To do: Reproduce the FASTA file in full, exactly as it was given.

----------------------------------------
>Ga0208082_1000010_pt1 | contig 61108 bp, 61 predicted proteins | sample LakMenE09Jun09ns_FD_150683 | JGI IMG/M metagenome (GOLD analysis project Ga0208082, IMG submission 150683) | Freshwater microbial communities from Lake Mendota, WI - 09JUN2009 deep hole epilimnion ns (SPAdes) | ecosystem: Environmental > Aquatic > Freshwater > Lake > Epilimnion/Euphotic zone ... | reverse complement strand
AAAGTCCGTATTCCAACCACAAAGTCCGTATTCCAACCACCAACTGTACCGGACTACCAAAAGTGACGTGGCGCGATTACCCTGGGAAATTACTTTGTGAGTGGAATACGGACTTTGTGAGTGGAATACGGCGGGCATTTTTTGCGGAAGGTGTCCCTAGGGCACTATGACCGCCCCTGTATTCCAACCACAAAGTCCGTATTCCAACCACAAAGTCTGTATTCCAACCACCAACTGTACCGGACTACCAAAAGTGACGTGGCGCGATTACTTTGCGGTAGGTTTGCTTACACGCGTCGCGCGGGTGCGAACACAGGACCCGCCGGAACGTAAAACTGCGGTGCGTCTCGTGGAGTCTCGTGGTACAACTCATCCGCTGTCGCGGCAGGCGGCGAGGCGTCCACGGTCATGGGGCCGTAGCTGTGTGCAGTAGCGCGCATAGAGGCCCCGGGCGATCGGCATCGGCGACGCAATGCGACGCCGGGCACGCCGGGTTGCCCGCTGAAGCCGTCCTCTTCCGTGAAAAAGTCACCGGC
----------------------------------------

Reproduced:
>Ga0208082_1000010_pt1 | contig 61108 bp, 61 predicted proteins | sample LakMenE09Jun09ns_FD_150683 | JGI IMG/M metagenome (GOLD analysis project Ga0208082, IMG submission 150683) | Freshwater microbial communities from Lake Mendota, WI - 09JUN2009 deep hole epilimnion ns (SPAdes) | ecosystem: Environmental > Aquatic > Freshwater > Lake > Epilimnion/Euphotic zone ... | reverse complement strand
AAAGTCCGTATTCCAACCACAAAGTCCGTATTCCAACCACCAACTGTACCGGACTACCAAAAGTGACGTGGCGCGATTACCCTGGGAAATTACTTTGTGAGTGGAATACGGACTTTGTGAGTGGAATACGGCGGGCATTTTTTGCGGAAGGTGTCCCTAGGGCACTATGACCGCCCCTGTATTCCAACCACAAAGTCCGTATTCCAACCACAAAGTCTGTATTCCAACCACCAACTGTACCGGACTACCAAAAGTGACGTGGCGCGATTACTTTGCGGTAGGTTTGCTTACACGCGTCGCGCGGGTGCGAACACAGGACCCGCCGGAACGTAAAACTGCGGTGCGTCTCGTGGAGTCTCGTGGTACAACTCATCCGCTGTCGCGGCAGGCGGCGAGGCGTCCACGGTCATGGGGCCGTAGCTGTGTGCAGTAGCGCGCATAGAGGCCCCGGGCGATCGGCATCGGCGACGCAATGCGACGCCGGGCACGCCGGGTTGCCCGCTGAAGCCGTCCTCTTCCGTGAAAAAGTCACCGGC